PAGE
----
Month two: demonstration plot

The demonstration plot is only half way through as PAN53 takes 135-140 days to mature. Now we just wait. All the fertilizers have been applied:
-Three applications on the demo side at planting, 4 weeks and 6 weeks.
-Two applications on the farmers side, supposed to be at 2 weeks and 6 weeks.
And the maize heads seem to have appeared overnight. Now we let it mature and dry.


Flooding in the demonstration side. Two weeks later and the submerged plants are still the same.

The main challenge this month was rain. Too much rain. You think we would be grateful but it rained hard and heavy, many times, flooding parts of the field that were not level, knocked over thin stalks and washed away fertilizer (at least on the farmer side).

But with these challenges also came the lessons:
1. The importance of land preparation. The fields should be level or at least have an outlet for excess water.

On the left is a plant from the demonstration side. Notice the single thick stalk. On the right are plants from the farmer side. Both grains germinated and now these plants compete against each other. Notice how much thinner the stalks are (and this is from a plant in a row near the demonstration side).

2. Seed variety and planting method are key. Majority of the stalks pushed down by rain and wind were on the farmers side, where not actual seed is used but grain instead. Poor ‘seed’ will mean poor germination and traits. The stalks from these grains are so thin and look more like millet stalks. Furthermore, two grains per hole were planted. This results in two stalks competing for already minimal nutrients in burned out soil.

This already micronutrient deficient plant will not benefit as fully as it could if that fertilizer were buried near its roots.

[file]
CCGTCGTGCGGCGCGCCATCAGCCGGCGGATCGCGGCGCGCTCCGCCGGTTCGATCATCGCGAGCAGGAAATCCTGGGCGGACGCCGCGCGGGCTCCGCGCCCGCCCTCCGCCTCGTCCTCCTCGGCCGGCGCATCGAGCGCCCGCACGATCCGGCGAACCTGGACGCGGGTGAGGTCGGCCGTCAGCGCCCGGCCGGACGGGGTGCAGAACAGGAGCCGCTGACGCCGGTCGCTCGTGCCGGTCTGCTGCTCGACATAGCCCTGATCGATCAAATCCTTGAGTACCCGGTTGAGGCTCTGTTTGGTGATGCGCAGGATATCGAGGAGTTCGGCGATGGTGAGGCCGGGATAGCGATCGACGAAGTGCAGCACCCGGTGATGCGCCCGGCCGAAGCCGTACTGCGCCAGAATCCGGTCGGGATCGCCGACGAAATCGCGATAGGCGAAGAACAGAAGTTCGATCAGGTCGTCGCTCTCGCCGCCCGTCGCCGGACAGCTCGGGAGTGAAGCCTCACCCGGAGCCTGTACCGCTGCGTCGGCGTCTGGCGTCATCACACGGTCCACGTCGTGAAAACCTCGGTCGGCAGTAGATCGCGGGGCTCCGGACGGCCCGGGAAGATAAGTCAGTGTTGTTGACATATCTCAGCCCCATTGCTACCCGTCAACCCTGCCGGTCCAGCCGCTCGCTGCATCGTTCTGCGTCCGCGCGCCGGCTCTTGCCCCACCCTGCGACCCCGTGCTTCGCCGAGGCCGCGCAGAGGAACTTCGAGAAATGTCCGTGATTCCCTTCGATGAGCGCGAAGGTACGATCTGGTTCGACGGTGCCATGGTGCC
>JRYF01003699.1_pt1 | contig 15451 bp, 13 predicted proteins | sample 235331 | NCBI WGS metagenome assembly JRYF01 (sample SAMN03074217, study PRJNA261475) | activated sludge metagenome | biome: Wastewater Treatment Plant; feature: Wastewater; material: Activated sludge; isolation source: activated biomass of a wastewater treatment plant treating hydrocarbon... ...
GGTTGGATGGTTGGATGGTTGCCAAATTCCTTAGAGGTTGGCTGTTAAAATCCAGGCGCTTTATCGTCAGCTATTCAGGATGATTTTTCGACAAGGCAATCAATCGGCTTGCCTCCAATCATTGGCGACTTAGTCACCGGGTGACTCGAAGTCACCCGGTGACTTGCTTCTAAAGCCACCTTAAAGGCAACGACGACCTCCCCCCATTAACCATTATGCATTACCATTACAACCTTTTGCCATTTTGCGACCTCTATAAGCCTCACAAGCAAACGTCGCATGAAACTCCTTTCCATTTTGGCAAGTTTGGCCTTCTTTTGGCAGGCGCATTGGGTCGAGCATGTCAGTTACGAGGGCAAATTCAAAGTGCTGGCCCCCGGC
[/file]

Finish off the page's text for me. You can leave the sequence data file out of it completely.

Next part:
3. Fertilizer must be buried. The difference between the plots is stark. The fertilizer that was buried can even be seen having an effect on the first few rows nearest the demo side. The nutrients beneath the surface clearly leached and affected those rows for the better. This shows the slight slope of the land and if buried fertilizer is leaching, imagine what happens to fertilizer sprinkled on the surface.

The divide between the demonstration and farmer side is not as drastic anymore because the first three rows of the farmer side have been benefiting from the demonstration fertilizer. Notice the rest of the rows on the farmer side though.

The demo side is not perfect by any means. It was on this side where ground was uneven and no matter how good the seed is, if it floods, it will destroy the crop (see image above). I wonder about the spacing too. When walking through the rows, some plants could not compete with the surrounding ones as those grew taller and leaves wider. Does spacing within rows need to be a little wider? It is currently at 25 cm within rows.

I found all kinds of wildlife in the plants too – beautiful crickets, frogs and snails. Every time wondering if one of them was a pest, if it was that insect making holes in the leaves. I am glad we did not have to use any pesticides though. There were reports of farms in the region being infested with a type of stem borer and I hope it does not reach my community in the next couple months.

Next report in October!


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